What’s your definition of yoyo stability? What do you mean when you say a particular yoyo is stable or has high stability? How does the stability of a yoyo affects it’s suitability for horizontal tricks? And example/s of yoyo that fit your definition of a stable yoyo?
Your opinion is very much appreciated. Thanks.
A yoyo is stable when it has a large amount of its weight distributed along the rims of the yoyo.
IMO rim weighted yoyos are better for horizontal because they are less likely to tilt out of its axis
The more it resists tilts makes it more stable. If it tilts easily its not very stable.
Rim weighted are more stable as noted because of physics lol
More stable is most likely better for horizontal but typically the more stable the less speed.
A stable yoyo is one that doesn’t veer off of the position it was thrown in (i.e. doesn’t tip or begin to wobble). The original hitman is a good example of this to me. On the other hand, I would call the X-con a bit unstable. A slightly off throw results in a noticeable wobble.
Note that a stable yoyo will probably not correct itself from a bad throw however. If it’s thrown tilted, it will stay tilted. In other words, it stays where it was thrown to begin with.
I have no experience with horizontal play.
I define stability in two ways:
- The ability to resist tilt
- Resist to precession.
Gsquaredyoyos. That is all.
Think YYF genesis.
If it doesn’t tilt, stable. Also, if you flick it and it also doesn’t really go off course, stable.
One with a good paying job with benefits. Can’t get more stable than that.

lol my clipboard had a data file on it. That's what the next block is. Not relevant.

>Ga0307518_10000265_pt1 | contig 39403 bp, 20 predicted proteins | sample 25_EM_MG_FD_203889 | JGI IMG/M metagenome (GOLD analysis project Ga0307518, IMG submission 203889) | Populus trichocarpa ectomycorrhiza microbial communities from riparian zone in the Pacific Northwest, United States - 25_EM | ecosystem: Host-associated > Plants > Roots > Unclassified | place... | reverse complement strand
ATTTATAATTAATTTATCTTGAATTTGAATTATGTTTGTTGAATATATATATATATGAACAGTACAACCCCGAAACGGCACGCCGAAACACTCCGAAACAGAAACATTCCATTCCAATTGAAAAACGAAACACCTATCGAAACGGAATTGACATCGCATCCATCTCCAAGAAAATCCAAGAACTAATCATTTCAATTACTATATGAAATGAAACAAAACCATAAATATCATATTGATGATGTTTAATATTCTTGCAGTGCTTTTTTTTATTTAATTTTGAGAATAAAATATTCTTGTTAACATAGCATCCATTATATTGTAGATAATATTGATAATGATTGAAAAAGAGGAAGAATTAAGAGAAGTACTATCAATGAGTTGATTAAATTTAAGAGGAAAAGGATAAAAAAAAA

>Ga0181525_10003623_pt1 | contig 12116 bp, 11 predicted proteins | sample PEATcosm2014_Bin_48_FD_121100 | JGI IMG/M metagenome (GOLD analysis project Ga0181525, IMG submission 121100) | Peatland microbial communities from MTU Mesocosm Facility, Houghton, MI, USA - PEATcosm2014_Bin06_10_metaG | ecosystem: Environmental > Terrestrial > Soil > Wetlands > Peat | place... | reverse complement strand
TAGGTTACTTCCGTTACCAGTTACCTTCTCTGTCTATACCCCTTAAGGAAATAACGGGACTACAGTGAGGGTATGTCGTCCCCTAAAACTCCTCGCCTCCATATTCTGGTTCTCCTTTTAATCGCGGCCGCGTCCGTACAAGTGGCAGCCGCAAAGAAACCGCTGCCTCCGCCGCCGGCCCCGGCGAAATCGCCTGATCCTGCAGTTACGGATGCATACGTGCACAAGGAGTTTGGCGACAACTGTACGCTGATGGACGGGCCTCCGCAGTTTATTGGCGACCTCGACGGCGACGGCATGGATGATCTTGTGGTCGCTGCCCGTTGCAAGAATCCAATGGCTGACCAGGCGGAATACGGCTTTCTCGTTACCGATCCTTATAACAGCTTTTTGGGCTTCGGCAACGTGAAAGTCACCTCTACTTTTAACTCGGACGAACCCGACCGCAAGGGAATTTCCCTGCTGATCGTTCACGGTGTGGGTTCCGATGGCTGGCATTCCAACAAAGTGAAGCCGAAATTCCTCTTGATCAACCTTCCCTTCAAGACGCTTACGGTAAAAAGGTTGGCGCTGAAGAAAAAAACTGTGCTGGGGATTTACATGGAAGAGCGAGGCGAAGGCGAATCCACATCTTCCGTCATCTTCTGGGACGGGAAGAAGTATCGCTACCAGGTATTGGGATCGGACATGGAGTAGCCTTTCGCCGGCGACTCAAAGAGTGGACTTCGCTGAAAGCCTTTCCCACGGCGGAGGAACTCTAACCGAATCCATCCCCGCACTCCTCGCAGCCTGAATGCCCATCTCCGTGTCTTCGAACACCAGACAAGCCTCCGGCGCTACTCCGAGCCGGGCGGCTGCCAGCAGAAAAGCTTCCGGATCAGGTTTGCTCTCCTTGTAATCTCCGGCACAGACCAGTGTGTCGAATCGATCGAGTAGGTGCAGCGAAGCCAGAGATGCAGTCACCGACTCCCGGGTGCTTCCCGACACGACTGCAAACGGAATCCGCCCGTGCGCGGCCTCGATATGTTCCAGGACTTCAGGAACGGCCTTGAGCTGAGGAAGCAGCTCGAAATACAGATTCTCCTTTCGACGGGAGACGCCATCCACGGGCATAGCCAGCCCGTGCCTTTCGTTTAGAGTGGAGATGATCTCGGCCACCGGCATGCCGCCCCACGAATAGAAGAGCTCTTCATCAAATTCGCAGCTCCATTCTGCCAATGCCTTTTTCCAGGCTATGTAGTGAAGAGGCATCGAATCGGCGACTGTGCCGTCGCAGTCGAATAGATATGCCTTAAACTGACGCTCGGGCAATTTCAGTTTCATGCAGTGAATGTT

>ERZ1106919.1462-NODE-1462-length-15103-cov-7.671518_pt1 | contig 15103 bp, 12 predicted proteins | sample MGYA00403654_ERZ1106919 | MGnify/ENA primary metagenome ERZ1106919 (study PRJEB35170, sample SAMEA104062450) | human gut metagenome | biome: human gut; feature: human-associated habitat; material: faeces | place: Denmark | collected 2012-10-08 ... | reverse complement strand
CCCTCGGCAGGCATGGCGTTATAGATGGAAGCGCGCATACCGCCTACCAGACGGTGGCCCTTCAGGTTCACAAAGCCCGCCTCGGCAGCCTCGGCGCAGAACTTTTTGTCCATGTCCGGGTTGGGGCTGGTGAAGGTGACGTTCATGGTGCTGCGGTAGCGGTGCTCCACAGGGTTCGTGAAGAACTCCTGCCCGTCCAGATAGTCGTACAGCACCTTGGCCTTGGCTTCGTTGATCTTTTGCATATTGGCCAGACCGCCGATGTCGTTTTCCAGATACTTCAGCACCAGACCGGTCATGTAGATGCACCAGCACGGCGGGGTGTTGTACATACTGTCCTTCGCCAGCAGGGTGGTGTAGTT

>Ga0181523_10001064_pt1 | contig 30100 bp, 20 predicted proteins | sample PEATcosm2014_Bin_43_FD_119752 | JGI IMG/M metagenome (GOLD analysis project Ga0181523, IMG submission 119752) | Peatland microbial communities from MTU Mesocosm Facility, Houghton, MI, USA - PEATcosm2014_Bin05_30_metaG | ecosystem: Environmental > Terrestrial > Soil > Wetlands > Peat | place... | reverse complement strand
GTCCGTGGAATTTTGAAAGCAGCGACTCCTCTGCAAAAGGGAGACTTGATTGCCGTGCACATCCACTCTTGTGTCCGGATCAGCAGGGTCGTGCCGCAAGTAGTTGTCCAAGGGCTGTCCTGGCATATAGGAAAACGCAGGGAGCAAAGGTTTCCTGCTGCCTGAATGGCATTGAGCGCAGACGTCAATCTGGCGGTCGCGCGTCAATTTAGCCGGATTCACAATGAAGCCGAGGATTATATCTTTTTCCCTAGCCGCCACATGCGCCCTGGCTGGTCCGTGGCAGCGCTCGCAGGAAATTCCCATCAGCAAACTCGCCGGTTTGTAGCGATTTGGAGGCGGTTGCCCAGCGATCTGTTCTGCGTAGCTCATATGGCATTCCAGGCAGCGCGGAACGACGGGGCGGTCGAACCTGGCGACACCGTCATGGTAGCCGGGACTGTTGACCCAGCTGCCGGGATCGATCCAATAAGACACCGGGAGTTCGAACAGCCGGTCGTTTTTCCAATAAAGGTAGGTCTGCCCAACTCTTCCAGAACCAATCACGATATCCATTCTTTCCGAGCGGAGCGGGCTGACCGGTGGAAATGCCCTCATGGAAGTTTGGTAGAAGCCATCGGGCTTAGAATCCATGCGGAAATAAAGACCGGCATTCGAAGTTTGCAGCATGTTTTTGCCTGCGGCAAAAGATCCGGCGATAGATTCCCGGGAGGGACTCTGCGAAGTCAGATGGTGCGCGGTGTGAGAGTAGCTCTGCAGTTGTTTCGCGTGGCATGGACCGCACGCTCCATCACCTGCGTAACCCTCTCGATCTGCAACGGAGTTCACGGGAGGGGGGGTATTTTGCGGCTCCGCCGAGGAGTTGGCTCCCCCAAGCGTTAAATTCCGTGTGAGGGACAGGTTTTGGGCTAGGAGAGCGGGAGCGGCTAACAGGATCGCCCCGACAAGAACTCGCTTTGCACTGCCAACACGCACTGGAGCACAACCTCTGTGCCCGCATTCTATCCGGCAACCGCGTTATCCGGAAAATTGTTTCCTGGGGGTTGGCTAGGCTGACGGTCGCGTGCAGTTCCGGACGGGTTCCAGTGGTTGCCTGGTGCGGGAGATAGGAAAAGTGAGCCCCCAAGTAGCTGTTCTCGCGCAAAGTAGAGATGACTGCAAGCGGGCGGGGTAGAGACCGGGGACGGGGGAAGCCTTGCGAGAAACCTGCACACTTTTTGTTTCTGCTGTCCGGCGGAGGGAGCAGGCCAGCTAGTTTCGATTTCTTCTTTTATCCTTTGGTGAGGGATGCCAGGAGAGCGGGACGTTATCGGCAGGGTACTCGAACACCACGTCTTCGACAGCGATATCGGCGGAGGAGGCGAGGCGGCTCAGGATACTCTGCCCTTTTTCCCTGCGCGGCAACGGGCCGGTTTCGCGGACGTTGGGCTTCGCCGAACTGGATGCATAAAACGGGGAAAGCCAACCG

Many thanks for all the opinions.
Based on the given opinions, I sum up this topic as followed:
A stable yoyo is a yoyo that is able to resist tilt and it shouldn’t wobble upon throwing. Rim weighted is one of the reasons for this ability. And rim weighted yoyos are good for horizontal tricks (but I can’t conclude that a stable yoyo is good for horizontal tricks). Examples of stable yoyo are the original Hitman (one of my favorites), Gsquaredyoyos and YYF Genesis.
Thanks again for the inputs.
You’ll know one when you play one
If you have every played with one of those toy gyroscopes you can buy in toy stores, you’ll know what a really stable YoYo feels like. Once the gyro is at speed, it’s almost impossible to tilt, rotate or move it at all on any axis. It resists any change in state.
That’s not really a desirable property for a YoYo in many cases. You want some stability, but not to the point where you are unable to input any correction.
As has already been stated, rim weighting is largely responsible for providing large amounts of stability. The trick is to find a YoYo that is designed with the amount of stability that suits you style of play. That’s the fun part.